There has been a lot in the news lately about California’s Oroville Dam. As someone who happens to live downstream of said dam, let me do my best to explain exactly what has been happening here.
The Oroville Dam made national news last weekend when nearly 200,000 downstream residents were ordered to evacuate their homes and seek refuge on higher ground. The fear at the time was that erosion on Oroville’s emergency spillway could cause the dam to fail and send a “30-foot wall of water” into surrounding communities.
This erosion occurred as a result of Lake Oroville reaching maximum capacity and overflowing its so-called “emergency spillway” which is little more than a concrete lip perched precariously above a wooded hillside. Next to this ensemble is the main spillway, a set of gates and a long concrete chute leading down to the Feather River below. At the time of the lake’s overflowing, this main spillway had already been severely damaged and the Department of Water Recourses (DWR) had reduced the flow of water down the chute in order to prevent further damage. However, the combination of this reduced outflow and continuous heavy rain swelled the lake level to over 100% of capacity. Water began flowing over the top of the emergency spillway and proceeded to eat away at the hill next to the dam. This prompted the evacuations of the downstream communities.
Fortunately the dam did not collapse as feared. The DWR increased the flow out of the main spillway (despite the damage there) and the water level in Lake Oroville was eventually lowered enough to stop the erosion of the emergency spillway. Local residents were allowed to return to their homes days later.
As with many of California’s problems, this potential disaster was completely predictable.
In 2005, a coalition of environmental groups submitted a report to the DWR concerning potential damage to the emergency spillway should it ever have to be used. The report explains that the Oroville dam was designed to be operated in conjunction with a second dam downstream to regulate floodwaters. Oroville’s main spillway and its earthen emergency spillway were deemed sufficient for flood control as long as the second dam could absorb the impact of increased flows out of Lake Oroville during times of extreme flooding. The second dam would act in effect as a giant safety valve for water flowing out of Lake Oroville. This second dam, however, was never built.
Lake Oroville has been operating since the 1970s as though it were part of the two-dam system that was initially designed but never completed. This means that the main spillway alone has always been insufficient to control extreme floodwaters as was witnessed in 1997 when the lake nearly overflowed. Water was released at a rate higher than intended, and many downstream levees broke as a result of the increased pressure. This event is cited as the primary reason the 2005 report was compiled.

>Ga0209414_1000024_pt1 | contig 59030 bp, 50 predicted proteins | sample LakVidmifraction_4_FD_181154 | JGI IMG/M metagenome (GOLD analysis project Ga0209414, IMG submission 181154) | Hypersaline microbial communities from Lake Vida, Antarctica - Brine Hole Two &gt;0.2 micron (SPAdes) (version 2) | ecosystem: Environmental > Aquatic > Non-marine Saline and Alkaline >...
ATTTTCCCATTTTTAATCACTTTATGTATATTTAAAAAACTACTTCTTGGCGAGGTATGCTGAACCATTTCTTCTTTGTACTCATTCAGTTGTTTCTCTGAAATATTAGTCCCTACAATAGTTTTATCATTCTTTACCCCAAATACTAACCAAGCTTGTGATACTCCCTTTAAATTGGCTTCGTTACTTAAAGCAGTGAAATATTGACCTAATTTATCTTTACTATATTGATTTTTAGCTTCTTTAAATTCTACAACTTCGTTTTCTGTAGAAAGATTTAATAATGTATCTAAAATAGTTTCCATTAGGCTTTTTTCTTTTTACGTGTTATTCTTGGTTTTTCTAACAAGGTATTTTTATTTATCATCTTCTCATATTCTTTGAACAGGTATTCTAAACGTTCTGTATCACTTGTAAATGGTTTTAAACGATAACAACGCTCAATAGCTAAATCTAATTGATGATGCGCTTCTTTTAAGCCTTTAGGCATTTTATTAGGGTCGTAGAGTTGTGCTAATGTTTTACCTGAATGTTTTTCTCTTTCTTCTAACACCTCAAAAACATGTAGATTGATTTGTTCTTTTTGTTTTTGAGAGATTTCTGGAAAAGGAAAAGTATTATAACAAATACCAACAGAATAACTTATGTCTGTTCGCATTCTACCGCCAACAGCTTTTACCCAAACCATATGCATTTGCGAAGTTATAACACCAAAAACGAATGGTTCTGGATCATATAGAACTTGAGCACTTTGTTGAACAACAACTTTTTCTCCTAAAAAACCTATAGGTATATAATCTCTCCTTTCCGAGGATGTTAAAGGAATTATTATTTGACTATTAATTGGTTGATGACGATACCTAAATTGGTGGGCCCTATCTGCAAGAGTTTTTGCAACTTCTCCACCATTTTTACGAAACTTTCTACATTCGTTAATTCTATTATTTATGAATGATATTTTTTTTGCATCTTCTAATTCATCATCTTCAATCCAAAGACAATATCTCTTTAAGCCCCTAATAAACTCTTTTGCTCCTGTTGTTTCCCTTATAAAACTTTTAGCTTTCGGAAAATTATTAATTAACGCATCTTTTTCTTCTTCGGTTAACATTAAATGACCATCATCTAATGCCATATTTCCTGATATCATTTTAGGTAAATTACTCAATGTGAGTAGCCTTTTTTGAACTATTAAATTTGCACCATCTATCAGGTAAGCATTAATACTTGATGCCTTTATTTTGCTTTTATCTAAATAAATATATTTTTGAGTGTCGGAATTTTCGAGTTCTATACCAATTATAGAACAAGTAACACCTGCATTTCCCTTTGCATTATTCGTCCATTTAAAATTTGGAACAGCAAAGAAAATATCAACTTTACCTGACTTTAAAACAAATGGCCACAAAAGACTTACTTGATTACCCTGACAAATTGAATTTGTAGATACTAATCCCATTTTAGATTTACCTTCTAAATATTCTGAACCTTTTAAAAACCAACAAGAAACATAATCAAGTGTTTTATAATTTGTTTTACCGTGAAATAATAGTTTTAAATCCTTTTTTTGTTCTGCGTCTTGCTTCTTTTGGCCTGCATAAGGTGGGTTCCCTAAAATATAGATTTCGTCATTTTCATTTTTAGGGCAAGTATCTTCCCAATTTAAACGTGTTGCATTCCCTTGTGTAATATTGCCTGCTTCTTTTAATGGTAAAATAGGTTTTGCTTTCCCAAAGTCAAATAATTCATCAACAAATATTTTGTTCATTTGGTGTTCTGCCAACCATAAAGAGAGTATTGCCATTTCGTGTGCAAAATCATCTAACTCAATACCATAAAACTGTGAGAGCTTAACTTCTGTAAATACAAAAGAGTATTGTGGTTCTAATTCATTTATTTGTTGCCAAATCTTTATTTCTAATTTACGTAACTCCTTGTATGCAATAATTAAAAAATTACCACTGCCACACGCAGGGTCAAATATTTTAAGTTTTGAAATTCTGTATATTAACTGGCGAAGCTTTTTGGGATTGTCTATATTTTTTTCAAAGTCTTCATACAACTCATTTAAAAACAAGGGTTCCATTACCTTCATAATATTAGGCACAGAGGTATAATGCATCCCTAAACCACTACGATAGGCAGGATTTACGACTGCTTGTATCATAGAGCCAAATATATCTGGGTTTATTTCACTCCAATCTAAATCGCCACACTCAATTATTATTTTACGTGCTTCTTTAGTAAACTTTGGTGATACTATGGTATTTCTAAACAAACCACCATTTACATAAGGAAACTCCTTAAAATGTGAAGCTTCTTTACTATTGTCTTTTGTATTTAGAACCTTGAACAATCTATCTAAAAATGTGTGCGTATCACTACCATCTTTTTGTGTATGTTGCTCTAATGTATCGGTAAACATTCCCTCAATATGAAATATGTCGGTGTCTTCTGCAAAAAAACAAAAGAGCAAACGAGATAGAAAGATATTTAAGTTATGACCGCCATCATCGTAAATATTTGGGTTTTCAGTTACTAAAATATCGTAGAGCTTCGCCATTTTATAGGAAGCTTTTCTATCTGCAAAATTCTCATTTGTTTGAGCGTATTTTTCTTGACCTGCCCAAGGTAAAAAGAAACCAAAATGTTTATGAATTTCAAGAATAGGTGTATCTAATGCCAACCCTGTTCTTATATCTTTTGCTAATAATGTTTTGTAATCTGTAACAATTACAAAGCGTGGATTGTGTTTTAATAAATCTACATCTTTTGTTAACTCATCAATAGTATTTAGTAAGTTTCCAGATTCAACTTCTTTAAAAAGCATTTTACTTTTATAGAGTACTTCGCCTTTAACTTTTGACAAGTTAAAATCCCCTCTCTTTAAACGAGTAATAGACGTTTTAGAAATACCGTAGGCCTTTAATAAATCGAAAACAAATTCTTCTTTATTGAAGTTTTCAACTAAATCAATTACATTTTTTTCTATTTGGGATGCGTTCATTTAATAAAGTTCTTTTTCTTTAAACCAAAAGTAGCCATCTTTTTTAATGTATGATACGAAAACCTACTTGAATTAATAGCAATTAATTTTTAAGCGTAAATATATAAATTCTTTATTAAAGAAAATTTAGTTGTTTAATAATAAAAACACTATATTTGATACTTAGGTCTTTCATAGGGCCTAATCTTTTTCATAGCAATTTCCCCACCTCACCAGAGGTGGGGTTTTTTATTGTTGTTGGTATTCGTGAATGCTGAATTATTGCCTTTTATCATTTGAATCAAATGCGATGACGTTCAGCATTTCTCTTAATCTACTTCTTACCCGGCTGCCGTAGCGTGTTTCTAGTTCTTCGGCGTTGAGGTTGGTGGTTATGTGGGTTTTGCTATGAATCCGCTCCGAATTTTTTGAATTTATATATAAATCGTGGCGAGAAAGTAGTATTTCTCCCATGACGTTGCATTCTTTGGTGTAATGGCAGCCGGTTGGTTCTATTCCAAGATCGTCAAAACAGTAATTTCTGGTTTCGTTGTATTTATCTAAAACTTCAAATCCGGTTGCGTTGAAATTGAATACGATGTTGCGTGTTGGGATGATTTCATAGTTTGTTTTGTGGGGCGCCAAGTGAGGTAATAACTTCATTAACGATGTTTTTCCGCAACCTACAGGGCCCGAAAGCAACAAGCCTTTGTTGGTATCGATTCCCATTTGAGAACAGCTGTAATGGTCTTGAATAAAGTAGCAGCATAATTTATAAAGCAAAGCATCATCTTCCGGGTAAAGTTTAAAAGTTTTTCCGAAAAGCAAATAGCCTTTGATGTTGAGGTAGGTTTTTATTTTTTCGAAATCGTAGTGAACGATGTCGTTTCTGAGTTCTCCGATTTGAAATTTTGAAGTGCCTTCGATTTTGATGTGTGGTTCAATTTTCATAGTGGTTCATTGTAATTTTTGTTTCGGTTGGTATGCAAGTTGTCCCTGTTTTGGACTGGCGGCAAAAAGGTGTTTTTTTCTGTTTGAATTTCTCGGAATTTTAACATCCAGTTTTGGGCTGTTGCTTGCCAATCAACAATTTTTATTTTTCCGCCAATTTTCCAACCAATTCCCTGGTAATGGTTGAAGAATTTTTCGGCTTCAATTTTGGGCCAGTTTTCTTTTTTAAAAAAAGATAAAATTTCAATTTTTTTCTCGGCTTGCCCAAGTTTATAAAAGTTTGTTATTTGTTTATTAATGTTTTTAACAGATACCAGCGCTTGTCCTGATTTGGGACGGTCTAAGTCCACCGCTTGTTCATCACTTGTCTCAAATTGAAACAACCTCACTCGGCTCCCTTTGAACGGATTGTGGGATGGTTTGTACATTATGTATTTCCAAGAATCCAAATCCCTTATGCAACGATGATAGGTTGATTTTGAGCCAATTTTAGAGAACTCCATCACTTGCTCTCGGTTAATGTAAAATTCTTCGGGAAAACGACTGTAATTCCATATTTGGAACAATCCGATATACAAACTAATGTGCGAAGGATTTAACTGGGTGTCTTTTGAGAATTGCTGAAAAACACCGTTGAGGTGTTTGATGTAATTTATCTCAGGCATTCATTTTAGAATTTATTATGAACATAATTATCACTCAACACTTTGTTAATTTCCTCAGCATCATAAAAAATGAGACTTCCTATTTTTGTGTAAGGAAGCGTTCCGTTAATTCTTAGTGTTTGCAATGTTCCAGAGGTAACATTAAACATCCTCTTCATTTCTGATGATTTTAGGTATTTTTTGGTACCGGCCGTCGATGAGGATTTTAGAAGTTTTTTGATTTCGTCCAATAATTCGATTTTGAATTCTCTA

The report goes on to describe that should excessive floodwaters force Oroville to overflow, the “discharge area below the emergency spillway” would experience “extensive erosion,” and that since the “area downstream from the emergency spillway crest is an unlined hillside, significant erosion of the hillside would occur.” As we all saw last weekend, this is exactly what happened.
The report suggested that lining the spillway area in concrete (“armoring” the hillside) or modifying Oroville’s operating manual to account for the lack of the planned-but-never-built second dam would significantly reduce the risk of erosion and damage to the dam’s infrastructure. The DWR and the Federal Energy Regulatory Commission completely ignored this report.
In fact, the California state government so completely ignored the warnings about Oroville, that they made sure to divert to it exactly $0.00 worth of the $34.5 billion received from the 2009 Obama stimulus money. Instead, super important projects like sidewalks, high-speed rail, and the not-crumbling, perfectly safe Folsom Dam received that federal funding.
To make up for that oversight, California Governor Jerry Brown, as part of President Trump’s proposed new stimulus package, made sure to again ask for $0.00 for Oroville. Credit where credit is due though, Governor Brown was quick to beg ask the President for federal funds to help cleanup last weekend’s mess at the Oroville spillway (right after declaring that California, as the world’s sixth-largest economy, was doing just fine without federal help).
At least that high-speed rail project is on-schedule and under budget.
So there’s the dam truth. The simplest explanation of these events is that liberals care far more about trains than public safety and essential infrastructure.